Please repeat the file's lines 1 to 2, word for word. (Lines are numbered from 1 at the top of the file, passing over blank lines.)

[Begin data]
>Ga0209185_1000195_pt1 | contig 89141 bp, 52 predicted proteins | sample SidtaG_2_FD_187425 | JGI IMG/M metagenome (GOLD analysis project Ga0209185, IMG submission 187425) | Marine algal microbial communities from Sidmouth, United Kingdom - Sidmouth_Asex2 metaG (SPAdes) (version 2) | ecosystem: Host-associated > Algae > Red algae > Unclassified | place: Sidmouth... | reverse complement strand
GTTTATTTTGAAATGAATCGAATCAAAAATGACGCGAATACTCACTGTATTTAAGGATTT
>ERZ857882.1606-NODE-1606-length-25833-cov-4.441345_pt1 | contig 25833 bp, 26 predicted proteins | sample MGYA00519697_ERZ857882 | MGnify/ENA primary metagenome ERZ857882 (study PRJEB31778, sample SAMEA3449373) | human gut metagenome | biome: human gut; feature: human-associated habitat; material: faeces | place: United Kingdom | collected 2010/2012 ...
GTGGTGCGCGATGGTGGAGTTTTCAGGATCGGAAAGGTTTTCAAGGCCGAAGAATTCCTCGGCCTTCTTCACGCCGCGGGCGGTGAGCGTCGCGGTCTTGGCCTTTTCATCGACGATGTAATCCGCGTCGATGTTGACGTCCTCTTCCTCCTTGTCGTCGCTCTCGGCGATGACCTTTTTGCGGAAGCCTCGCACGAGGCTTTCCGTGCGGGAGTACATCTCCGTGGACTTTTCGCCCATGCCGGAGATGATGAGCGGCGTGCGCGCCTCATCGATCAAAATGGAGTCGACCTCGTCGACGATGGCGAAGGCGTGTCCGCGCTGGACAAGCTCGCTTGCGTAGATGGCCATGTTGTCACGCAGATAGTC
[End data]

>Ga0209185_1000195_pt1 | contig 89141 bp, 52 predicted proteins | sample SidtaG_2_FD_187425 | JGI IMG/M metagenome (GOLD analysis project Ga0209185, IMG submission 187425) | Marine algal microbial communities from Sidmouth, United Kingdom - Sidmouth_Asex2 metaG (SPAdes) (version 2) | ecosystem: Host-associated > Algae > Red algae > Unclassified | place: Sidmouth... | reverse complement strand
GTTTATTTTGAAATGAATCGAATCAAAAATGACGCGAATACTCACTGTATTTAAGGATTT